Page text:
The truth is that the Enemy, having oddly destined these mere animals to life in His own eternal world, has guarded them pretty effectively from the danger of feeling at home anywhere else. That is why we must often wish long life to our patients; seventy years is not a day too much for the difficult task of unraveling their souls from Heaven and building up a firm attachment to the earth.

Apparently He wants some—but only a very few—of the human animals with which He is peopling Heaven to have had the experience of resisting us through an earthly life of sixty or seventy years. Well, there is our opportunity. The smaller it is, the better we must use it. Whatever you do, keep your patient as safe as you possibly can,

Your Affectionate Uncle,
SCREWTAPE



From Marvin J. Ashton:

If he could have his way, Satan would distract us from our heritage. He’d like to keep us so busy with comparatively insignificant things that we don’t have time to make the effort to understand where we came from, whose children we are, and how glorious our ultimate homecoming can be!

Perhaps as much as anything in this day and age of mass media, instantaneous worldwide communications, and modern conveniences that seem to help us pack more into each day than would have been considered possible just a few decades ago, we need to focus and direct our attention to the things that really matter. And simply, what really matters is a personal testimony of Jesus Christ, an understanding of who we are and what we’re doing here, and an absolute determination to return home.

When we have a yearning and don’t know what it is for, perhaps it’s our soul longing for its heartland, longing to be no longer alienated from the Lord and the pursuit of something much higher, better, and more fulfilling than anything this earth has to offer.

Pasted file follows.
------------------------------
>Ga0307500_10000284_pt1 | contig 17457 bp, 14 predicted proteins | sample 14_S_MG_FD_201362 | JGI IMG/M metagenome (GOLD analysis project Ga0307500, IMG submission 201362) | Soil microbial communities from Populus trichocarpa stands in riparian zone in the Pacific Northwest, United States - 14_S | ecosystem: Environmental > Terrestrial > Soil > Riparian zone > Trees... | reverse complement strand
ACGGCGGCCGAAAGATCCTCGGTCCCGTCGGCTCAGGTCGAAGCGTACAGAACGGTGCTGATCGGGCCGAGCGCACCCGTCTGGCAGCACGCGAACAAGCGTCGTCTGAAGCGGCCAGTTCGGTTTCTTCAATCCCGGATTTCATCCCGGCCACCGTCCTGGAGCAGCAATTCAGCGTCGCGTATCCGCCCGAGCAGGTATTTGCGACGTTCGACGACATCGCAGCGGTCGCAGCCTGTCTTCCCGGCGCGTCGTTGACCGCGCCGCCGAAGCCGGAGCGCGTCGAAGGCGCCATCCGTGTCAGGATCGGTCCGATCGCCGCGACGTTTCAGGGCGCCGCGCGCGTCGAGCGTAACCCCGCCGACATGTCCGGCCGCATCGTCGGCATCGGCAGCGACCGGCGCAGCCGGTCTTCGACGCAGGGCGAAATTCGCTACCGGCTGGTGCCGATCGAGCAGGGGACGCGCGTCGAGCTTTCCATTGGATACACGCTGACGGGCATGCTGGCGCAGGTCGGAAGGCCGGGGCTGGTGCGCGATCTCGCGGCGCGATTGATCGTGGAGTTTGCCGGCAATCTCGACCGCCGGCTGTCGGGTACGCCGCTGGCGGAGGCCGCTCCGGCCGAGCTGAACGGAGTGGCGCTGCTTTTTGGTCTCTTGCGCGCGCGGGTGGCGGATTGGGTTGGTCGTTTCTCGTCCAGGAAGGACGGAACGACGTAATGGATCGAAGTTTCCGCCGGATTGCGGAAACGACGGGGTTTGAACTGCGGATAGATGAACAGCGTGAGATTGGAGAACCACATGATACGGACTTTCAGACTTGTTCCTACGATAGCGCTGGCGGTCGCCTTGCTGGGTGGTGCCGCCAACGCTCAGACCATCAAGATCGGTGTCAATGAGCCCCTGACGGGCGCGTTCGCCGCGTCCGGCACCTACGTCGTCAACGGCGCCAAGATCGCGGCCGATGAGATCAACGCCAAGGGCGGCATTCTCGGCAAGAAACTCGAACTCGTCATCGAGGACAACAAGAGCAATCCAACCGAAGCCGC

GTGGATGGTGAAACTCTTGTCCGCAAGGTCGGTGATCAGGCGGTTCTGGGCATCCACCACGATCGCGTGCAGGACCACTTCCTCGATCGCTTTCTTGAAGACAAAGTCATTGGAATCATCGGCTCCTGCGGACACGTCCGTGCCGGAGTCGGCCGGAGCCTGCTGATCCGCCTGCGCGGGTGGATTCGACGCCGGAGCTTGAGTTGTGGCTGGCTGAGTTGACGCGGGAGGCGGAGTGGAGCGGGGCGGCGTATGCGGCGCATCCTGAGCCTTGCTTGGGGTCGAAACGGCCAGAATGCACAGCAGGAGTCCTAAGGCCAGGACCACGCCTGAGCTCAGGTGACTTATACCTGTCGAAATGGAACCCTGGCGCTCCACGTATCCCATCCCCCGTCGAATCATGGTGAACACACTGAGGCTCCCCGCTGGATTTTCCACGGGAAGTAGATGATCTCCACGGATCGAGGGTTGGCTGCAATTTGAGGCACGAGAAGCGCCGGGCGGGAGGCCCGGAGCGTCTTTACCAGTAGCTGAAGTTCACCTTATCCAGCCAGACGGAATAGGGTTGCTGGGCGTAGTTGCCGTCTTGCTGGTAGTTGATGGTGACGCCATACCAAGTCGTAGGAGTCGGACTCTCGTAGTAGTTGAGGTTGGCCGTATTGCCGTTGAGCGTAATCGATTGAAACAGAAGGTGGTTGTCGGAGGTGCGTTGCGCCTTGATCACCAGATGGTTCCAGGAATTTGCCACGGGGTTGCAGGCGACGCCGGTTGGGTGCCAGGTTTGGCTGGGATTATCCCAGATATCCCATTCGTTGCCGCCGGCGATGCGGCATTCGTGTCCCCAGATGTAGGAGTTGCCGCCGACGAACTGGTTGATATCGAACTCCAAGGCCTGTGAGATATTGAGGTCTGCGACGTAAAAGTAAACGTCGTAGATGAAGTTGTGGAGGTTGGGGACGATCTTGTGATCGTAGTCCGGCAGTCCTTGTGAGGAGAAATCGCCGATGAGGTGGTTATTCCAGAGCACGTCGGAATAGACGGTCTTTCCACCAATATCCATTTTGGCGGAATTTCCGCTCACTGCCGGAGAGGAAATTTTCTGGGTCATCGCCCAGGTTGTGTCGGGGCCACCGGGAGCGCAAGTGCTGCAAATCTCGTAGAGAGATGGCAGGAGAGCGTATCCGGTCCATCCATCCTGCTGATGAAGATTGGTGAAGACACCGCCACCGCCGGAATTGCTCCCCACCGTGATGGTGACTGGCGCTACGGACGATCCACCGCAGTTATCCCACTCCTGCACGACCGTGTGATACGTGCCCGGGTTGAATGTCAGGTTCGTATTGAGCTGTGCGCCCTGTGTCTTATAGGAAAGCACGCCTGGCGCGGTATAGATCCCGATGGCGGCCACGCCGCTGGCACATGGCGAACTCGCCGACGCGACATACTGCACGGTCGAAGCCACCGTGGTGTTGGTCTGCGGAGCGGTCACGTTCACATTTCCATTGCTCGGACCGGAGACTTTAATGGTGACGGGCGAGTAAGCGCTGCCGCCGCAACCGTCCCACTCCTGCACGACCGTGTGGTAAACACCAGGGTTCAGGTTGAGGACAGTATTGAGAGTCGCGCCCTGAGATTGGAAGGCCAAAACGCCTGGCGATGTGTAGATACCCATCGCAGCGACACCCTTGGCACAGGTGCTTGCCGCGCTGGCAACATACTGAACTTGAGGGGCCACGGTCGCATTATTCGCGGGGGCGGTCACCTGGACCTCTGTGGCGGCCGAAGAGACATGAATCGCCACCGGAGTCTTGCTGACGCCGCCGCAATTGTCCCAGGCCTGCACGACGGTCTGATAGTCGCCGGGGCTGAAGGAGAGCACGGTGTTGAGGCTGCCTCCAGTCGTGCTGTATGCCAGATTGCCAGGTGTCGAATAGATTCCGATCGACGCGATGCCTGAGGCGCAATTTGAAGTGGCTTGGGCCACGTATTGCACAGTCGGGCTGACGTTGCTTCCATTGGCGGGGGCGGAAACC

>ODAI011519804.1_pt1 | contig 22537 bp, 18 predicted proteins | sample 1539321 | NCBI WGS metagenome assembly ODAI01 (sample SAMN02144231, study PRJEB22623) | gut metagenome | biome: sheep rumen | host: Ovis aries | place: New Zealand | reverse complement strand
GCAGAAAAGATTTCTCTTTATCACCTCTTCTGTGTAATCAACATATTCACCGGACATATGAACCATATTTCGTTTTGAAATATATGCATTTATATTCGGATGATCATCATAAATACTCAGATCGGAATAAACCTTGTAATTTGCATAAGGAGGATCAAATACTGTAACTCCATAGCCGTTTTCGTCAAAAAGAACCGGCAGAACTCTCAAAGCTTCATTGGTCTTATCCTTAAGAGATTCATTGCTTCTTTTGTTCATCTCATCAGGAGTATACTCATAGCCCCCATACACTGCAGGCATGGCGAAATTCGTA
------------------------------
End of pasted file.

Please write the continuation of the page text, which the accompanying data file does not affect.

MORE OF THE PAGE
Marvin J. Ashton, “A Yearning for Home,” Ensign, Nov 1992, 21



From the poet Isaac Watts:

The sure provisions of my God attend me all my days;
Oh, let my house be thine abode, and all my works be praise.
Then will I find a settled rest while others go and come—
No more a stranger nor a guest, but like a child at home.

Excerpt from
My Shepherd Will Supply My Need, 1719

What are the Relevant Questions?

He wants men, so far as I can see, to ask very simple questions; is it righteous? is it prudent? is it possible? Now if we can keep men asking, "Is it in accordance with the general movement of our time? Is it progressive or reactionary? Is it the way that history is going?" they will neglect the relevant questions.

And the questions they do ask are, of course, unanswerable; for they do not know the future, and what the future will be depends very largely on just those choices which they now invoke the future to help them make. As a result, while their minds are buzzing in this vaccuum, we have a better chance to slip in and bend them to the action we have decided on.

This passage from the brilliant C.S. Lewis' novel The Screwtape Letters seemed a wonderfully fitting subject for my blog. Screwtape is a demon in hell, exchanging letters with his novice tempter nephew, Wormwood, who is on earth attempting to lead his first patient away from God ("the Enemy.") Screwtape's collection of letters read like a 'devil's secret playbook,' though Lewis has "no intention of explaining how the correspondence which I now offer to the public fell into my hands."

The world is noisy, erratic, complex and painful. Infinite absurdities beg our immediate attention. Dangerous forces flatter our intellects with complicated and unanswerable questions. Enlightenment lies in asking the very simple questions, the relevant questions--those foundational spiritual questions for which God provides simple, relevant answers. This blog is dedicated to the shedding of worldly complexities and the promotion of the infinitely relevant.

A question asked in the right way often points to its own answer.

--Edward Hodnett, American poet, 1841-1920